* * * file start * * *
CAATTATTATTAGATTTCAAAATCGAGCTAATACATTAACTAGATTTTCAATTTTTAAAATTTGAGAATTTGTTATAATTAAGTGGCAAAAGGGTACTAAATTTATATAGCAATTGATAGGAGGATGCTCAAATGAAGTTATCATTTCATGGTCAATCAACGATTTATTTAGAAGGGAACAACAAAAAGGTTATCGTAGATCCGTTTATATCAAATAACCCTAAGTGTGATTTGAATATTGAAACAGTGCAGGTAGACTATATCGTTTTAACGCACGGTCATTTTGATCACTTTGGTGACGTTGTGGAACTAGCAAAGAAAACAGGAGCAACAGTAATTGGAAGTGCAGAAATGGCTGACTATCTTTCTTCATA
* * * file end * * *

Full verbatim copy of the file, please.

CAATTATTATTAGATTTCAAAATCGAGCTAATACATTAACTAGATTTTCAATTTTTAAAATTTGAGAATTTGTTATAATTAAGTGGCAAAAGGGTACTAAATTTATATAGCAATTGATAGGAGGATGCTCAAATGAAGTTATCATTTCATGGTCAATCAACGATTTATTTAGAAGGGAACAACAAAAAGGTTATCGTAGATCCGTTTATATCAAATAACCCTAAGTGTGATTTGAATATTGAAACAGTGCAGGTAGACTATATCGTTTTAACGCACGGTCATTTTGATCACTTTGGTGACGTTGTGGAACTAGCAAAGAAAACAGGAGCAACAGTAATTGGAAGTGCAGAAATGGCTGACTATCTTTCTTCATA